Protesters disrupt Vt. Gov. Phil Scott's State of the State address
Gov. Phil Scott shared his vision for Vermont in his State of State address on Thursday. The governor told Vermont lawmakers the state is strong and urged them to join him in making it stronger.
But the governor's message was interrupted by protesters. Our Cat Viglienzoni was there as it was happening.
The protesters inside the House chamber said they don't feel like Governor Scott is taking the issue of climate change seriously. And so they made sure on Thursday that they would be heard.
Just 55 seconds into the governor's State of the State address, protesters with Extinction Rebellion hijacked the speech, demanding action on a number of issues, chief among them climate change.
After several minutes, the governor and lieutenant governor conferred and ordered the sergeant-at-arms to restore order. Sixteen protesters were led out and detained by police, including Izabel Estrin, a member of Extinction Rebellion.
Reporter Cat Viglienzoni: So for you, do you think that was a productive way to get a conversation started?
Izabel Estrin: To get a conversation started, definitely. We maybe could have been more disruptive. But, yeah, I think that was a good way to at least get people talking about it.
Some of the two to three dozen protesters in the group told us they expected to wait until they were detained. Others left on their own.
Cat Viglienzoni: The governor repeatedly asked for you to listen to him and his speech. Why continue going after that?
Dan Batten/Extinction Rebellion: Well, the governor hasn't been listening to the cries of our youth here in Vermont forever since he's been governor. So, we felt if he's not going to listen to us, then we're going to just keep talking to him until he starts paying attention.
Capitol Police say they waited until they got the order to intervene.
"We are somewhat used to it. And quite frankly, the protesters are somewhat used to the process, as well," Capitol Police Chief Matthew Romei said.
The protest inside followed a demonstration outside on the Statehouse steps at noon, where costumed figures warned of impending climate doom and said they will amp up the action until the governor meets their demands.
"We want to hear these things. And if we don't, there will be escalating actions to make sure that he hears our message," said Ward Ogden of Extinction Rebellion.
Governor Scott in his speech did mention climate goals, like getting more electric cars on the road. But the protesters we spoke with said those aren't enough. They want to see four things: more action on climate change, more education in schools on the climate crisis, they say they want lawmakers to tell what they believe is the truth about the climate emergency, and they want the voices of vulnerable people to be heard through that process.
REACTION TO PROTESTS DURING SPEECH
We asked House and Senate leaders what they thought of the disruption.
"They will be living with the effect of our actions and the actions of our predecessors long after we're here. I appreciate that what we're seeing is the result of fear and anxiety about the environmental affects coming at us," Rep. Mitzi Johnson, D-Vt. House Speaker.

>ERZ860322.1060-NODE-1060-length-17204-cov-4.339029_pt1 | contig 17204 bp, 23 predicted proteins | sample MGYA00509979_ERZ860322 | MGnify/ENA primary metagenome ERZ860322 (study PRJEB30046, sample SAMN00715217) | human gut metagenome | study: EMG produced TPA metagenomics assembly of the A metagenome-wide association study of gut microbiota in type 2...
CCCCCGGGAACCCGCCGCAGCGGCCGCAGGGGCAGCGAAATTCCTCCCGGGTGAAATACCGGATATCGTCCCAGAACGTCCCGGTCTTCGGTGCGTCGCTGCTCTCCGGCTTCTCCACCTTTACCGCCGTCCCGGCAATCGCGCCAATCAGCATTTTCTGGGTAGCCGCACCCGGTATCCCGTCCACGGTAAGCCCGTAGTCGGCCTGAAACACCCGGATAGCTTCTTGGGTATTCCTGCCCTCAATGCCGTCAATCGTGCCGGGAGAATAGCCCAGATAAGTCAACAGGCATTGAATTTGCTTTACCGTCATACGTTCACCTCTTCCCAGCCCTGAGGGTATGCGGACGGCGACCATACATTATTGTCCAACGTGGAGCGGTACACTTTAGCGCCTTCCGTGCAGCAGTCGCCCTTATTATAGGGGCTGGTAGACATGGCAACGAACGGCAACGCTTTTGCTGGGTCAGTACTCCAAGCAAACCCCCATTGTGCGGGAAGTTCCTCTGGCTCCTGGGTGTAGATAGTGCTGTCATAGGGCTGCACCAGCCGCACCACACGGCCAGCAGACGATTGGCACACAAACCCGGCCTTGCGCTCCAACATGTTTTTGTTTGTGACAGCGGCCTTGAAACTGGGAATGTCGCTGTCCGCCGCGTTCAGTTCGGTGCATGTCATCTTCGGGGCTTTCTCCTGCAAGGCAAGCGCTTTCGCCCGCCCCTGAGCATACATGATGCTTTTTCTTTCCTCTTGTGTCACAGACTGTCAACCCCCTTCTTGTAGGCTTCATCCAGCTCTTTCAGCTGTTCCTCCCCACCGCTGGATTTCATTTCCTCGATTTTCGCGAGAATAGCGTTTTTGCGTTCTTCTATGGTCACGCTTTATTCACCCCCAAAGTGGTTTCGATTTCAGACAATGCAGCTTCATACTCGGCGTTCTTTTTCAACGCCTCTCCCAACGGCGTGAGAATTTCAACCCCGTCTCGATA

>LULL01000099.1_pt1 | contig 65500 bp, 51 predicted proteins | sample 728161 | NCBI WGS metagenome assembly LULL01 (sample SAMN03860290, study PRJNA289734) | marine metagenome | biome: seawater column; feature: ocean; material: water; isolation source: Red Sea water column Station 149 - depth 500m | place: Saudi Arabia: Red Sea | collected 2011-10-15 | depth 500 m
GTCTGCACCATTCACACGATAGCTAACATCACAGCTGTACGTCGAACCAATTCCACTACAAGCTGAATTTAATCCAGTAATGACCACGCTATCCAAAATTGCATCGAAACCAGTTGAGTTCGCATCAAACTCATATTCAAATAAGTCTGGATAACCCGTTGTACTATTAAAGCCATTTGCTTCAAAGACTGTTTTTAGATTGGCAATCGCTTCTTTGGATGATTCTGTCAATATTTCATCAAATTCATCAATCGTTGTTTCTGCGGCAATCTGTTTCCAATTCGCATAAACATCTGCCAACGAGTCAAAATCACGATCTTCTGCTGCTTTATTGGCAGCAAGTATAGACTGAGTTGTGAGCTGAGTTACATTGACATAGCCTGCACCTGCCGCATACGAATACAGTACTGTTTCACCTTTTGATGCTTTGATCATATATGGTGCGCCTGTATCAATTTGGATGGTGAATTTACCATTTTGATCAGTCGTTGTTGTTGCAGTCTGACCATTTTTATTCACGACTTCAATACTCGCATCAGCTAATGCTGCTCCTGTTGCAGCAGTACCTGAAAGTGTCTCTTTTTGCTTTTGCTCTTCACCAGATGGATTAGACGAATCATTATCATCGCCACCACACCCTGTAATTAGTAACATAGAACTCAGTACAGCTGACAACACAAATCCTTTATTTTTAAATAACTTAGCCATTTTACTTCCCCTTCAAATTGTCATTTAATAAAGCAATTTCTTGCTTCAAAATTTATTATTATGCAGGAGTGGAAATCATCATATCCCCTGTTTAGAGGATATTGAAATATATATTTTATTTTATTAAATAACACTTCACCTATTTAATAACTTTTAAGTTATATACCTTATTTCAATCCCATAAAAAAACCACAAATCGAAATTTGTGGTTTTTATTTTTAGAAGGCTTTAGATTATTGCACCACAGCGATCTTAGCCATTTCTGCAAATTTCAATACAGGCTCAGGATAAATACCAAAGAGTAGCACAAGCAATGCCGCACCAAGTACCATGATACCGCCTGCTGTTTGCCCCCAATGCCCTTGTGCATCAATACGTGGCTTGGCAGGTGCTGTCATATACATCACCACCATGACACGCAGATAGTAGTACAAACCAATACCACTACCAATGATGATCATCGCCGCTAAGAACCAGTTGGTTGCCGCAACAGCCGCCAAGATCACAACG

"I think that the governor knew there would be a protest in the chamber. And I don't know what kind of planning went into it. I wasn't clued into that. And it's always a challenge. People have the right to protest. They chose their manner and I'll let people judge for themselves whether it was effective," said Sen. Tim Ashe, D/P-President Pro Tem.
SCOTT OUTLINES SUCCESSES, CHALLENGES
After the protests, Governor Scott continued on with his speech. That's where our Calvin Cutler picks up the story.
The governor did eventually address climate change in his speech. Scott says his administration has taken big steps to reduce emissions, like encouraging public transportation and offering incentives for electric vehicles. And he says he's going to offer more incentives going forward.
"We've shown protecting our environment can be done in ways that strengthen the economy without making Vermont less affordable for families and businesses," said Scott, R-Vermont.
The governor also points to the state's looming demographic problems, saying the state is at a crossroads compounded by people leaving the state.
"My friends, this is what a demographic crisis looks like," Scott said.
He says his biggest concern is that there are 55,000 Vermonters under the age of 45 and 44,000 more over the age of 65 than two decades ago. This, he says, is leading to a disparity in income, housing and employment.
"Because of all of this, across the state, we're feeling the negative impacts of everything from our homes, schools, colleges, to our hospitals and nursing homes," Scott said.
But the governor says the state is making progress, touting the remote worker incentive program and targeted tax cuts, saying it's bringing people to Vermont and widening the tax base.
To address the demographic problem at its root, Scott is looking at rolling out a universal after-school program for kids so they can gain early educational skills and support their parents at the same time.
Top Democratic lawmakers applauded the initiative but questioned where the funding in an already tight budget would come from.
"There weren't a lot of details. As I understand, the rollout may be as long as five years for that, but we'll work with the administration and see if there's a way to move that up." Ashe said.
"The House is going to keep doing our work. We look forward to the governor's proposals in the budget, which is really where the rubber meets the road, and we'll go from there," Johnson said.
Democratic leaders say they are eagerly awaiting details of the governor's plans later this month in his budget address.